Moving to dispel what she termed the “many misconceptions” about Government’s Financial Assistance programme and the “population it serves”, Health Minister Kim Wilson told MPs today that the “most Financial Assistance recipients are seniors, disabled persons and child day care recipients”.
“Only 26 percent are able-bodied adults,”
In fact, she said, as of January 2019, there were 3,268 recipients in total, as follows:
- 1,184 Pensioners/Seniors
- 896 Persons with disabilities
- 214 Abled-bodies unemployed
- 362 Persons with low earnings
- 612 Child day care allowance
Those recommendations were subsequently reviewed when the Department of Financial Assistance was moved to the Ministry of Health and “Cabinet has accepted a number of them, which will pave the way to reform the programme”.
The Report has also been published on the Governent website, along with details of the recommendations that will drive the reforms.
In a Ministerial Statement issued this morning, the Minister added: “Financial Assistance is committed to making work pay and its award structure provides a foundation for this, as persons do not lose all benefits if they find some employment. More work is being done to advance this policy to help get more people back to work.
“When the Reform Group was first established, its intended purpose was to reduce abuse, discourage dependency and ensure that work pays. These are important goals, however, in light of the profile of the persons in need of such assistance, and the type of supports granted, it has become clear that the focus of reform should be on making the programme financially sustainable, improving efficiency and ensuring a more equitable allocation of awards,
“Our decisions have been guided by the Internal Audit report completed subsequent to the Reform Group’s conclusion. There were a number of overlaps between the two, but together, and in light of the appointment of a new Director of Financial Assistance, we have been able to have a more focused and targeted approach to achieve the most impactful reforms,” Ms Wilson said.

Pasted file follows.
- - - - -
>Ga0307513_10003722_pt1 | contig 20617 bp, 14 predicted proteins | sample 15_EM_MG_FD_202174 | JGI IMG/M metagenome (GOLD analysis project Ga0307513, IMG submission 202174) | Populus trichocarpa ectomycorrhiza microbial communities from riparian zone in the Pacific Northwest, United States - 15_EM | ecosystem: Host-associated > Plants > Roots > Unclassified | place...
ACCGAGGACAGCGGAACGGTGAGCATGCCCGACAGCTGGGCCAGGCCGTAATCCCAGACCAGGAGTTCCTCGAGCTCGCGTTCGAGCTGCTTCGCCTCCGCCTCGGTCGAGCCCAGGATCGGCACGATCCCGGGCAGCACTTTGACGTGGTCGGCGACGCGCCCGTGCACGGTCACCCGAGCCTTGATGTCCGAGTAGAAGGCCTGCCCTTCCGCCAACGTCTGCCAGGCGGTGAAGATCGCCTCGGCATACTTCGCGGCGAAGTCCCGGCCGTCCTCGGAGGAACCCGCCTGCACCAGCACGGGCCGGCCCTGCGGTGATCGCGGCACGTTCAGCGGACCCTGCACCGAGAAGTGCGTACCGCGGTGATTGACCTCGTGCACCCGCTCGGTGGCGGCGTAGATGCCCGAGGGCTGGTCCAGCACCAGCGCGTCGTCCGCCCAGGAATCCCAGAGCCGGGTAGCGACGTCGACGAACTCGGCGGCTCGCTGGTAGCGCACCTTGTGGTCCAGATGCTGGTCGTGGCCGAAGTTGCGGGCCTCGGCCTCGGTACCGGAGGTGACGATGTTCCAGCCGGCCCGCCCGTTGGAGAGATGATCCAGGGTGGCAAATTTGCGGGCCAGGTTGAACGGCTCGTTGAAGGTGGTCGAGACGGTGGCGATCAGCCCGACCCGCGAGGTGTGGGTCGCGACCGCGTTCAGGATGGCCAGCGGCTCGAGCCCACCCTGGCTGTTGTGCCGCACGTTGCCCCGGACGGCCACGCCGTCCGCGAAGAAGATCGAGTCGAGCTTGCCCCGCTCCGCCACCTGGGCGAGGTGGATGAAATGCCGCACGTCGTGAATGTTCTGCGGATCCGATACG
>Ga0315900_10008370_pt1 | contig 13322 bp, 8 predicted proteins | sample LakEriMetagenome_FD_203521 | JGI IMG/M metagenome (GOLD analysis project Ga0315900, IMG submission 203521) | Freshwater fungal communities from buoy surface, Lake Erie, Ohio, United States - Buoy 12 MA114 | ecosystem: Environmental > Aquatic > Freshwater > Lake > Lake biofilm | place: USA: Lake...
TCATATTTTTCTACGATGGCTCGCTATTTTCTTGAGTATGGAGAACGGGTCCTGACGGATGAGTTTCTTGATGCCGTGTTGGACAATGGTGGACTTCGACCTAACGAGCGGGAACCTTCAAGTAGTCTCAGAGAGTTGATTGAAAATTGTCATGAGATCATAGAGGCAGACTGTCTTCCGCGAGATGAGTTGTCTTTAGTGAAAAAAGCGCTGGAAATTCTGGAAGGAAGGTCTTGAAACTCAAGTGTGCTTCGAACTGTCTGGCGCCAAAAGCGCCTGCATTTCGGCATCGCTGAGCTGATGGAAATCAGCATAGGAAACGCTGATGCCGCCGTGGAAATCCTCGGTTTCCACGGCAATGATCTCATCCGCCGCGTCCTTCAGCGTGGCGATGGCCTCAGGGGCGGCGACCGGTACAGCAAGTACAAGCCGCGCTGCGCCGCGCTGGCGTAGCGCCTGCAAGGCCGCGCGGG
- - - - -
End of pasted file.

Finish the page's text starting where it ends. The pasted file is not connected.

“The Internal Audit report recommendations are being acted on immediately to bring urgent essential improvements as soon as possible over the next 12 to 18 months. These have already begun and will reduce waste, control budgets and improve service to recipients and applicants.
“For example: A working committee has been set up to improve the current database system and use technology to improve efficiency in the future.
“Customer service training is being sourced to commence before summer. We want all of our workers to have a courteous, sensitive and professional approach towards our clients and their needs.
“A new intake process is being implemented. The department has reviewed their ‘pre-screening’ process and the new system should reduce the time that clients will have to sit for their initial interview. Further, a 30 day window has been implemented so that clients will receive a response in a timely manner.
“In addition to these operational improvements, we will be strategically focused on ensuring a more equitable allocation of awards and achieving financial sustainability of the programme. In this regard, a fundamental reform we will undertake is to change the formula that is used to determine eligibility and awards. Specifically, we will amend the legislated formula to establish awards so that eligibility is based on measures associated with the ‘low income threshold’ calculated by the Department of Statistics, rather than the current (allowable) Expenses – (qualifying) Income = (FA) Award.
“Further, as Minister of Health, I want us to see changes that will discourage the purchase of non-nutritive food and beverages, as is currently done with tobacco and alcohol. And I would like to find ways for the Government to recover debt and/or off-set the cost of benefits through the property of deceased financial assistance recipients. As a country we can no longer afford for the state to subsidize persons’ inheritances, as currently happens.”
While noting that the Financial Assistance programme is vital to the community, the Minister added: “It is the only form of welfare available to assist the vulnerable, frail and infirm, and the only means to prevent families from descending into poverty. However, funds are finite and we have to make sure that we use them efficiently and they reach the right people. We expect that the reforms under way will change the face of the programme to achieve financial sustainability and a more equitable allocation of awards.”